Sunderland school governors to get report cards

Chief Inspector Sir Michael Wilshaw

Chief Inspector Sir Michael Wilshaw

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NEW report cards to help governors hold schools to account have been welcomed on Wearside.

Ofsted announced this week that it will publish an annual one-page public overview for every primary and secondary school in England, amid concerns that governors need more information.

The watchdog’s chief inspector, Sir Michael Wilshaw, warned that some school governors are not up to scratch.

He said the new School Data Dashboard would give information on how well a school is performing in test and exam results, as well as attendance, compared with similar schools.

Ofsted said it would publish the documents, updated annually, for more than 20,000 state primary and secondary schools.

Jim Clarke, secretary of Sunderland City Governors’ Association, said: “Normally, if you have good headteacher and governor relationships, like we have in schools across Sunderland, this information will be regularly provided.

“But in places where this might not be the case, these reports are a good way of ensuring every governor has the relevant information.”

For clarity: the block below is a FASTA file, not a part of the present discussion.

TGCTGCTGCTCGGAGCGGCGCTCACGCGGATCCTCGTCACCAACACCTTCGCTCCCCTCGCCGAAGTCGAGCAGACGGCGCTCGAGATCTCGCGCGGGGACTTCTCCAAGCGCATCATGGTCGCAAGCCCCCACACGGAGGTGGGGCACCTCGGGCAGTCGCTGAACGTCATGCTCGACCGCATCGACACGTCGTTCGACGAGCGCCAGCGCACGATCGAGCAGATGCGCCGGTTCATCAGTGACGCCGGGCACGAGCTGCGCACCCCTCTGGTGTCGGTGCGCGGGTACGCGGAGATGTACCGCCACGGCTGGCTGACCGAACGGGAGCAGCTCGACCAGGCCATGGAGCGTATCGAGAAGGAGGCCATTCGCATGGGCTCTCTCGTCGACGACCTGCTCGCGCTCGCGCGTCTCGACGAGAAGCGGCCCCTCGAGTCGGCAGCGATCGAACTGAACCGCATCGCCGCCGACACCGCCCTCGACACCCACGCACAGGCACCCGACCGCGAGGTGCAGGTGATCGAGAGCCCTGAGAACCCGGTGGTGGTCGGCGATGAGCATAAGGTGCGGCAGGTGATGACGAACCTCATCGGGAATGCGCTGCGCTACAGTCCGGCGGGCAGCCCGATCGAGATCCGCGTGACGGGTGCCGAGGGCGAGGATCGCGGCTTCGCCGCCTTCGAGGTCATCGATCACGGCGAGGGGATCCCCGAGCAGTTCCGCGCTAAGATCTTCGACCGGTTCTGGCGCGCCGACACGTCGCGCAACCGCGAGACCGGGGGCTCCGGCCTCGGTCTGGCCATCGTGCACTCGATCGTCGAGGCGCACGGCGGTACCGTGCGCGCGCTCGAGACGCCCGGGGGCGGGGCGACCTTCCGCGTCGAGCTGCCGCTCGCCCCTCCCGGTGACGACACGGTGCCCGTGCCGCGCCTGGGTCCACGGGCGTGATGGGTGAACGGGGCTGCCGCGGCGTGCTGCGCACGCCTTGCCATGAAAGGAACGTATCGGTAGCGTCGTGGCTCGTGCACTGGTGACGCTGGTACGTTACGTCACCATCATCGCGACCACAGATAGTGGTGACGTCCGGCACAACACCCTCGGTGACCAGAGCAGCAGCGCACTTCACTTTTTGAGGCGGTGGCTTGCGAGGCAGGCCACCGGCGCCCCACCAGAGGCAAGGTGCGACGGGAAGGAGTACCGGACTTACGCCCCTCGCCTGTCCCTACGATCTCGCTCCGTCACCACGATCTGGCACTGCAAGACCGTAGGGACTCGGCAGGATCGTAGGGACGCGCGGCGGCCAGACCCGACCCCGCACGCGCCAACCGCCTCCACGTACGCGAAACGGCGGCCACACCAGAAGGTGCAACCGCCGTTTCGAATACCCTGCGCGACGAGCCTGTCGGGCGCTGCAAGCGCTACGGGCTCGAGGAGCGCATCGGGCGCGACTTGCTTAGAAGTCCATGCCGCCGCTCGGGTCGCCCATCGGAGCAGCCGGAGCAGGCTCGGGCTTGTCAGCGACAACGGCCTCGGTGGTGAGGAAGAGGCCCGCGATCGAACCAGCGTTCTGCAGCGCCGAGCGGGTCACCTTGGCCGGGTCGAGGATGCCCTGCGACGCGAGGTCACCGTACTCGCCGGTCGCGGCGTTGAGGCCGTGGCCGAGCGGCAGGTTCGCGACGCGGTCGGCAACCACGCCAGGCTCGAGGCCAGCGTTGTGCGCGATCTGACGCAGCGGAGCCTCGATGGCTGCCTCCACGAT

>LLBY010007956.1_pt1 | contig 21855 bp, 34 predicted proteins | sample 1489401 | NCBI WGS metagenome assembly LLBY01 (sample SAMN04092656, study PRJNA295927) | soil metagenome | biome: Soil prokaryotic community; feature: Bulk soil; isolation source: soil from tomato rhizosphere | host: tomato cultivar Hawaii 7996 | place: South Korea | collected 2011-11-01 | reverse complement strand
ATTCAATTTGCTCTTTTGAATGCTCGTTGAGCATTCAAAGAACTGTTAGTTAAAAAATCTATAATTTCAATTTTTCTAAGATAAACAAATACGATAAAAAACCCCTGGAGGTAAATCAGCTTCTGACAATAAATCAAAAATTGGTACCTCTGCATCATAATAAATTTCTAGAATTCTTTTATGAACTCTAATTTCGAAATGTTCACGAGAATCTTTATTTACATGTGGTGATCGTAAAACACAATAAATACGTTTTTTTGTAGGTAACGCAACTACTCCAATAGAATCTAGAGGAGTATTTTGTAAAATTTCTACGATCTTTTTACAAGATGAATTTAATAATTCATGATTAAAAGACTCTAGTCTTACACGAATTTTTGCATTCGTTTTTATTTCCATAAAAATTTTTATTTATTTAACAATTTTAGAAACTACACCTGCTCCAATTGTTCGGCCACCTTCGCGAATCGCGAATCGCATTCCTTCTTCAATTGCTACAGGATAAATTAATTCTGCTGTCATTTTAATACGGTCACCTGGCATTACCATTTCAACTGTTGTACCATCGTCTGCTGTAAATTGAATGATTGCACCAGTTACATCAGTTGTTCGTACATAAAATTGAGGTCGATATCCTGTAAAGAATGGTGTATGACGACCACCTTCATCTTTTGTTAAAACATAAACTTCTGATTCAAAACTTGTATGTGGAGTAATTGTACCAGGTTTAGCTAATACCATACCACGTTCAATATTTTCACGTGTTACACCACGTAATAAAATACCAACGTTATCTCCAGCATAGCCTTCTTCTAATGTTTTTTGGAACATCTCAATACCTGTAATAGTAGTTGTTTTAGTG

Mr Clarke, who has more than 20 years’ experience as a school governor, said any extra communication between all parties is good. At the launch of the School Data Dashboard, Sir Michael said governors needed to understand and challenge their school, with no excuses for those who fail to do so.

He said: “Many governors know their school well already. But for those that don’t, there are now no excuses. Inspectors will be very critical of governing bodies who, despite the Dashboard, still don’t know their school well enough.

“Good governors focus on the big issues: the quality of teaching, the progress and achievement of their pupils and the culture which supports this.

“The best governing boards get the balance right between support and challenge.

“They ask the right questions, whatever school they’re in – maintained schools, in individual academies and, especially, in academy chains, where focused governance has brought about the greatest improvements.”

Sir Michael said that in the 6,000 schools considered less than good by Ofsted, there are usually issues with their leadership, including governors’ performance.

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